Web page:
Secondary Market Mortgages
Secondary market mortgages provide a way for a lender to sell a home loan. It also permits investment in real estate loans without the need for loan origination and servicing facilities.
Although apparently remote to real estate buyers, sellers, and agents alike, the secondary mortgage market plays an important role in getting money from those who want to lend to those who want to borrow. In other words think of the secondary mortgage market as a pipeline for home loan money.
Federal National Mortgage Association
The best known secondary mortgage market operation in the United States is run by the Federal National Mortgage Association (FNMA), fondly known in the real estate business as Fannie Mae. Originally organized by the federal government and later converted to a part public, part private corporation, Fannie Mae buys and sells FHA, VA, and conventional mortgage home loans. Purchases are made, usually every 2 weeks, by inviting mortgage holders to offer their loans for sale to the FNMA. Funds for FNMA purchases come from the issue of corporate stock (which is currently traded on the New York Stock Exchange) and the sale of FNMA bonds and notes. Funds are also generated by selling FNMA loan holdings to insurance companies, pension funds, savings associations, and other mortgage investors on a competitive basis. Whether FNMA holds a loan or resells it, the actual month-to-month servicing remains with the home loan originator.
FNMA currently holds in excess of $49 billion of FHA and VA home loans and $45 billion of conventional home loans. This is about 5% of the total residential mortgage debt in the nation. By purchasing mortgage home loans from lenders, FNMA provides lenders with more money to make more home loans. This is an invaluable aid to the real estate industry, especially during periods of tight money.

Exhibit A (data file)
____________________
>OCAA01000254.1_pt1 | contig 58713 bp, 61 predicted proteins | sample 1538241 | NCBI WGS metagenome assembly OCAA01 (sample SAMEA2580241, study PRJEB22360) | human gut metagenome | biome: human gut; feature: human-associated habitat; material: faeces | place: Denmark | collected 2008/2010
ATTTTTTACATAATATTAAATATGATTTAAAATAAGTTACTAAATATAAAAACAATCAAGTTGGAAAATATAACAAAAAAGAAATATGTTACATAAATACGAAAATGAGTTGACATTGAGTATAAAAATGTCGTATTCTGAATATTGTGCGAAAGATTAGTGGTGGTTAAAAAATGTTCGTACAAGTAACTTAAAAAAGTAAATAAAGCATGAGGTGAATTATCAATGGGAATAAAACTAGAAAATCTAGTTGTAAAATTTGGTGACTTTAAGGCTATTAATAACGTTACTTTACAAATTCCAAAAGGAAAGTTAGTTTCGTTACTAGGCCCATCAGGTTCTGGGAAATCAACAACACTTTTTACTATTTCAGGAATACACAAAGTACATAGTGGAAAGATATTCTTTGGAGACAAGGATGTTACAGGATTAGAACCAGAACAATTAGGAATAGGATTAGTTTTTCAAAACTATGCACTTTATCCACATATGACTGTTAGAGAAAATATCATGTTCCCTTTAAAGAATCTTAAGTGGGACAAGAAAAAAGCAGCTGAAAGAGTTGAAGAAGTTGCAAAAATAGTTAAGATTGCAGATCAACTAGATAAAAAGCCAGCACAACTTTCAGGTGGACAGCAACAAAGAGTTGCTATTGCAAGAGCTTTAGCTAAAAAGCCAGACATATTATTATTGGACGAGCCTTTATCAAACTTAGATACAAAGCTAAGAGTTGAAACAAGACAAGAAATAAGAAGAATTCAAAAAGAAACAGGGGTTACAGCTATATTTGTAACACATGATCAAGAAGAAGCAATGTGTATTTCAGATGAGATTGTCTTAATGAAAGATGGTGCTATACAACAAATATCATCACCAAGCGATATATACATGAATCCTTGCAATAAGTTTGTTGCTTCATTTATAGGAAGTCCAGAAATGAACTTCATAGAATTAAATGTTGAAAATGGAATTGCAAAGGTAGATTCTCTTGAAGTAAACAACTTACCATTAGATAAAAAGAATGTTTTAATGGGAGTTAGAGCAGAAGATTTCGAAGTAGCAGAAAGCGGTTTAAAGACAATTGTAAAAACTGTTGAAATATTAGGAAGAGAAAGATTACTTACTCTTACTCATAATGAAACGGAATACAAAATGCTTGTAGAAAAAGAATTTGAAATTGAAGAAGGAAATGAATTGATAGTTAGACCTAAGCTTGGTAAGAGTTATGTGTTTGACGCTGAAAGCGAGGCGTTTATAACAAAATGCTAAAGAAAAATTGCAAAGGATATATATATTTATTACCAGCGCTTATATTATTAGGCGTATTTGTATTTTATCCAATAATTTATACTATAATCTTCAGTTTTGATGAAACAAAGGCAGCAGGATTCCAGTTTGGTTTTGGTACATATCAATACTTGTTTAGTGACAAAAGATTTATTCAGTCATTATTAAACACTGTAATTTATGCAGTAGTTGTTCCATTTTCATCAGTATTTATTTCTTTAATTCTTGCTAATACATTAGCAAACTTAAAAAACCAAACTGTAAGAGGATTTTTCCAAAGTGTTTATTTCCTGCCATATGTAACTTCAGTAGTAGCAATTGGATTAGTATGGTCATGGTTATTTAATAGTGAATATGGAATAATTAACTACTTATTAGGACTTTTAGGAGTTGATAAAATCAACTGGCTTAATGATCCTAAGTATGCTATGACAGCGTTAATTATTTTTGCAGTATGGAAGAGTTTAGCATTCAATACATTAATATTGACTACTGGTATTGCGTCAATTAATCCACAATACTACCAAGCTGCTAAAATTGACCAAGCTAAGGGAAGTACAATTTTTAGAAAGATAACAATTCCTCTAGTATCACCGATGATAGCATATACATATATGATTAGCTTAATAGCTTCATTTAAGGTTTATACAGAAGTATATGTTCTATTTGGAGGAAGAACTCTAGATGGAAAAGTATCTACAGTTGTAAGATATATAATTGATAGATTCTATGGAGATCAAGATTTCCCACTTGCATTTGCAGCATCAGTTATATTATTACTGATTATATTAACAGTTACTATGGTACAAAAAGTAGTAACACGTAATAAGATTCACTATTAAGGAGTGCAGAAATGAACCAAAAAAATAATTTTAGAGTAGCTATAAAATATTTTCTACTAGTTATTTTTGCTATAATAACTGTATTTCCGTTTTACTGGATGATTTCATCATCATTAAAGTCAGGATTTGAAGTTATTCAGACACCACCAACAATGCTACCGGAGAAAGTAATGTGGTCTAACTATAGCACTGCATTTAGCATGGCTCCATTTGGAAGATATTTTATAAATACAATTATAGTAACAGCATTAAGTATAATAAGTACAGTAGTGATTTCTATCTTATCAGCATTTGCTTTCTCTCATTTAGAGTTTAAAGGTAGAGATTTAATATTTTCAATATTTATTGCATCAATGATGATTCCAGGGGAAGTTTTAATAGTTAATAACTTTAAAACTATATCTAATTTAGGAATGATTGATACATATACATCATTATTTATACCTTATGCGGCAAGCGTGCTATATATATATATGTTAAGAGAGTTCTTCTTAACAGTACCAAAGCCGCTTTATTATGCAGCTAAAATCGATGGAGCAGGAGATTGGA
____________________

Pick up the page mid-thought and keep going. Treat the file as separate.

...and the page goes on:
In 1980, FNMA added two important financing programs: a home-seller loan program and a home refinance program. The home-seller program is actually a purchase money first mortgage accepted by a home seller. The loan is originated by an FNMA-approved lender using standard FNMA loan qualification procedures. The mortgage may then be kept by the home seller as an investment, or it may be sold to the FNMA-approved lender for possible resale to FNMA. The home refinance program permits any creditworthy buyer or owner of any home on which FNMA holds the mortgage to obtain a new conventional FNMA loan that reflects the property's current value. Existing FHA, VA, and conventional mortgages held by FNMA are eligible for the program.
Government National Mortgage Association
Known as Ginnie Mae, the Government National Mortgage Association (GNMA) was split off from FNMA in 1968 and established as a part of the U.S. Department of Housing and Urban Development (HUD). GNMA is known for its Tandem Plan and mortgage-backed securities program. Both of these are secondary market operations.
The Tandem Plan is a United States Government subsidy program whereby GNMA is authorized to purchase both federally insured and conventional mortgages at below-market interest rates in order to stimulate housing production in areas with special housing needs. These mortgages are then resold at current market prices with the government absorbing the loss as a subsidy. For example, a real estate home loan made at an interest rate two percent below the market is attractive to a borrower but is not attractive to a lender. But, under the Tandem Plan, GNMA agrees to buy such a mortgage from the lender at full value, then resell it on the open market at a price low enough to be attractive to investors. The discount on the sale is absorbed by GNMA. Because of its cost the Tandem Plan is being phased out and only previously made commitments are being honored.